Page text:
Spirit of Community Past

The blog this week was written by George Martin, President of The Arcadia Institute. In the mid-seventies, when I began my work as an advocate for people with disabilities, the most commonly used word I heard was ‘deinstitutionalization’, a. term that represented the policy of the State of Michigan. The term had two meanings, to bring all people home from large state institutions and to stop sending anyone else there.

Even though there was an emerging consensus that the policy was right, not everyone agreed. The professionals who worked in those institutions made a strong stand to keep people there, and they had strong support from the unions that represented them. A significant number of parents spoke out strongly in support of institutions, and they were a difficult force to confront face –to-face in either large or small groups. However, the movement toward community was driven by unacceptable conditions at state facilities, as well as growing evidence that we had alternatives in communities for places to live and engage in an array of community activities.

The place of ‘community’ in those past days was clearly better that the state institution. However the distinctive feature of the ‘spirit of community past’ is that the ‘place’ for persons with disabilities was determined by professionals and to some extent by their parents. The formal term used by mental health professionals to bring people back to the community was ‘community placement’. That meant that professionals, sometimes influenced by families, made the decisions about where people lived, and in many cases they were placed in counties they had never even seen much less lived in. None of this is to say that all the choices professionals made on behalf of other people were bad. In fact without the combined force of some mental health professionals and independent advocates, the State of Michigan would not be among the states today that have closed all of their state facilities for people with developmental and intellectual disabilities. Moreover, many of the people affected would have had no vision of an alternative place to live.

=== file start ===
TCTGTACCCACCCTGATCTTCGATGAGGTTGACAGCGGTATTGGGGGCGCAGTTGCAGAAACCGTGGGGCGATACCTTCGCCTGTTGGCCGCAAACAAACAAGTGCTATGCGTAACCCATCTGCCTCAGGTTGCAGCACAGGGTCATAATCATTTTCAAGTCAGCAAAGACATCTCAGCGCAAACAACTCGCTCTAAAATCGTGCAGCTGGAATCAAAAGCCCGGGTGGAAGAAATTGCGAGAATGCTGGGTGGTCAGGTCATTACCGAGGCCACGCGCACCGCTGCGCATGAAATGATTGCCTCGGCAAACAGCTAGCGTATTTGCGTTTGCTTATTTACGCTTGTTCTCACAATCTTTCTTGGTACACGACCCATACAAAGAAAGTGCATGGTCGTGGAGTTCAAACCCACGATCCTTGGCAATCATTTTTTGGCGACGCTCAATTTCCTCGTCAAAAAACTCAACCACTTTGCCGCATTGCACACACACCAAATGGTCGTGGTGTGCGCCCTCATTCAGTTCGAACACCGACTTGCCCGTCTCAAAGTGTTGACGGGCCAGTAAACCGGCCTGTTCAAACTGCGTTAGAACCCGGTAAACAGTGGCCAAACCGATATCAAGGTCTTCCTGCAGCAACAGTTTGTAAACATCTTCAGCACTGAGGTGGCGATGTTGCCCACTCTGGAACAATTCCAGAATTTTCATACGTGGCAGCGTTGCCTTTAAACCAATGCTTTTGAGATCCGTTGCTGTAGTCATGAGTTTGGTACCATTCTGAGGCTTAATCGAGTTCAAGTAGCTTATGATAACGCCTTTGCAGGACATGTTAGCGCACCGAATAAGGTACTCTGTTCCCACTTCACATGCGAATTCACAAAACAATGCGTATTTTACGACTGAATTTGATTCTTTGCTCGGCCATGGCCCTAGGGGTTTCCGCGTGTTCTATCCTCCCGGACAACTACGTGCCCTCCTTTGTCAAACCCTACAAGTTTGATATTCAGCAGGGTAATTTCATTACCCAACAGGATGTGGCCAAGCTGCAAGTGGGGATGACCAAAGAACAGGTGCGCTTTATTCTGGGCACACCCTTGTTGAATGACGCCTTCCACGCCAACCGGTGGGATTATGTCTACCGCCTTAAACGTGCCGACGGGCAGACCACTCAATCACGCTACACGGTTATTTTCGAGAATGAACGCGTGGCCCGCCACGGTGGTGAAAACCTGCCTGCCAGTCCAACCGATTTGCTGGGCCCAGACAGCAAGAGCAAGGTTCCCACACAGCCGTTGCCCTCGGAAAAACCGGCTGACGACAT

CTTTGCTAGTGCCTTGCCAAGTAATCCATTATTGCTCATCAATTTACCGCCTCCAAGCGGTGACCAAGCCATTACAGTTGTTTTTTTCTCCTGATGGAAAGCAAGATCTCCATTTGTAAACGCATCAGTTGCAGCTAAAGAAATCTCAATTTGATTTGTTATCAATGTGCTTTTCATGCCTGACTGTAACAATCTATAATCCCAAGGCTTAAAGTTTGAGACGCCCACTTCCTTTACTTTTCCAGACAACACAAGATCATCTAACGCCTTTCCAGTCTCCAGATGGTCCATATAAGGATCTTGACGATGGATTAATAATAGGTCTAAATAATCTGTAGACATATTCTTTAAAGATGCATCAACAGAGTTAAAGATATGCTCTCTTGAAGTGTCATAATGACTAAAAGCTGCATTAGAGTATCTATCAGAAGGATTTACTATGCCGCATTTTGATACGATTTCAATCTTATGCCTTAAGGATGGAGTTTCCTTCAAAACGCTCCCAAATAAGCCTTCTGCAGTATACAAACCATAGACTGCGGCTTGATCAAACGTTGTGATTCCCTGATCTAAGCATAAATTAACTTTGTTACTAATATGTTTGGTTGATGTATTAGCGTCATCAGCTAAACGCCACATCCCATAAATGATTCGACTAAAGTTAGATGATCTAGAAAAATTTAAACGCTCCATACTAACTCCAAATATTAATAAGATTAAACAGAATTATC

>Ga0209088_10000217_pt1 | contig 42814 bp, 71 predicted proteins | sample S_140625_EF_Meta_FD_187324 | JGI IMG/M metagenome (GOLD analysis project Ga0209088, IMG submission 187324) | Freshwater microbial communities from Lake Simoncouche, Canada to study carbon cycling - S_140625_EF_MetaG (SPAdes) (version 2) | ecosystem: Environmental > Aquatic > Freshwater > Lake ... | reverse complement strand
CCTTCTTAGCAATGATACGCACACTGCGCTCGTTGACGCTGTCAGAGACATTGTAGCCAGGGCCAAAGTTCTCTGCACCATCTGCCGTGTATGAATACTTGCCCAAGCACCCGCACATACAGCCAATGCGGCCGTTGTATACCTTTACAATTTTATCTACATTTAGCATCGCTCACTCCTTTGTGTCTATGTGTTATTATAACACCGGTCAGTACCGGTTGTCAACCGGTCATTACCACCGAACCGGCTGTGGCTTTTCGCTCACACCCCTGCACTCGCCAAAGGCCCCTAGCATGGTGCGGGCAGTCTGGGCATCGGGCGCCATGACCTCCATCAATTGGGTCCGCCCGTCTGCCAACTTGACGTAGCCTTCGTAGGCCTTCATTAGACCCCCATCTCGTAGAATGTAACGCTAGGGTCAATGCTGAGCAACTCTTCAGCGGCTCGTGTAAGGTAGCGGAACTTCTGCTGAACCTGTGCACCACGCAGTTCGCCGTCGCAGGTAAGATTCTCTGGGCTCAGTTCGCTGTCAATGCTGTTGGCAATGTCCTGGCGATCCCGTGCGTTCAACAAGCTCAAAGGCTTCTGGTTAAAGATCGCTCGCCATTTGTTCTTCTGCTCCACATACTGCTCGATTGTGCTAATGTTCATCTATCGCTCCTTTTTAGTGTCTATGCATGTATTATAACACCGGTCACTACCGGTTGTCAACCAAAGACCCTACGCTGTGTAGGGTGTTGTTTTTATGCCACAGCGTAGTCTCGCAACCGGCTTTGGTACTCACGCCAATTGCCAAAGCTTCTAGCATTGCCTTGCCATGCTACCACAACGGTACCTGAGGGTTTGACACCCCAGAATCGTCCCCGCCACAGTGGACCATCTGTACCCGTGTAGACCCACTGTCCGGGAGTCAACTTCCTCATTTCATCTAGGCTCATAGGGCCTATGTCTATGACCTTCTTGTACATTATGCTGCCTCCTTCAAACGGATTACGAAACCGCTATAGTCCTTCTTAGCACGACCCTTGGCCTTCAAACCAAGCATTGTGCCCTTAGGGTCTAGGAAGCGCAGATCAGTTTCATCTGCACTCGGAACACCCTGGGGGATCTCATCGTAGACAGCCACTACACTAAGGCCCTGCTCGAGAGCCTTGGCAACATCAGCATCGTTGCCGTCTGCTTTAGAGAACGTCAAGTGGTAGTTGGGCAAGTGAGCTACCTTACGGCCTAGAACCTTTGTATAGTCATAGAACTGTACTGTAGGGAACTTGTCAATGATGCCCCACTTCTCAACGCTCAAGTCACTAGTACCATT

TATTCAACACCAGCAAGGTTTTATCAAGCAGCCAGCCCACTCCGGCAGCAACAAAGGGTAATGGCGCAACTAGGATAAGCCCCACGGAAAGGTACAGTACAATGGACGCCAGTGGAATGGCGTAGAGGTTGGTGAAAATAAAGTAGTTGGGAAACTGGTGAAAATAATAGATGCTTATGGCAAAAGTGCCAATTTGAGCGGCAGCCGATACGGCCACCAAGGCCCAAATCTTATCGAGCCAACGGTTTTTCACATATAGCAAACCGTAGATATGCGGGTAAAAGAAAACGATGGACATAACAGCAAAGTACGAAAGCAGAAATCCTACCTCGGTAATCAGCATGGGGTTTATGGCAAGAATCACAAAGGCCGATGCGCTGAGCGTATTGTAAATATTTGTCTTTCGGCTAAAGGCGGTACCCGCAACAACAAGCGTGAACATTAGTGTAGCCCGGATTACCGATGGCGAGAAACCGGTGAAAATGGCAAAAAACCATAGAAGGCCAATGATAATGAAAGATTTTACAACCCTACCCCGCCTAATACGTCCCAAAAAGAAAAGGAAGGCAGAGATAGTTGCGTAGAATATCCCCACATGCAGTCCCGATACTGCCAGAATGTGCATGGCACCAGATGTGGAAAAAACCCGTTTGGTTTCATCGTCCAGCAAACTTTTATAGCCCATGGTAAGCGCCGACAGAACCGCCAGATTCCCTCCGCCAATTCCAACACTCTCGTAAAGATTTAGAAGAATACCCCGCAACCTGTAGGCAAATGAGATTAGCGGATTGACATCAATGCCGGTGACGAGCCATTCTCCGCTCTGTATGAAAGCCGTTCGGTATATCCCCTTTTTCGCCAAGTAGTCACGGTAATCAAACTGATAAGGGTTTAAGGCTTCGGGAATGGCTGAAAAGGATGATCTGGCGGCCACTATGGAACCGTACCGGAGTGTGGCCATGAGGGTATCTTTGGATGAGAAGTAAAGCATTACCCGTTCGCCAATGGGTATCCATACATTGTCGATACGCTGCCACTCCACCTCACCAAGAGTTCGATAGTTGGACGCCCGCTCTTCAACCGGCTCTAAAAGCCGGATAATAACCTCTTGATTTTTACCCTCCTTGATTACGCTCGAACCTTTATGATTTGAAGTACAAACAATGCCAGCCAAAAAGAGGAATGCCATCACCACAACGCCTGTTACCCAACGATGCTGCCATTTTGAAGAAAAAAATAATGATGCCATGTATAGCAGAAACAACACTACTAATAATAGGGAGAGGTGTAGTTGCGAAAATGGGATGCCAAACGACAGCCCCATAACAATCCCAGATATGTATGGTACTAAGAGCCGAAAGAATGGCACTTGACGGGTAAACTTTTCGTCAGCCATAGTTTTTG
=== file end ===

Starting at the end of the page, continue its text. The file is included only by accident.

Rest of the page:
So, the move toward community was a good one. The driving spirit behind it was the work of professionals and not the people themselves. They had things done for them, on their behalf, and they ended up being ‘in’ the community but not a real participant ‘of’ the community. The ‘Spirit of Community Past’ left us with much work to do.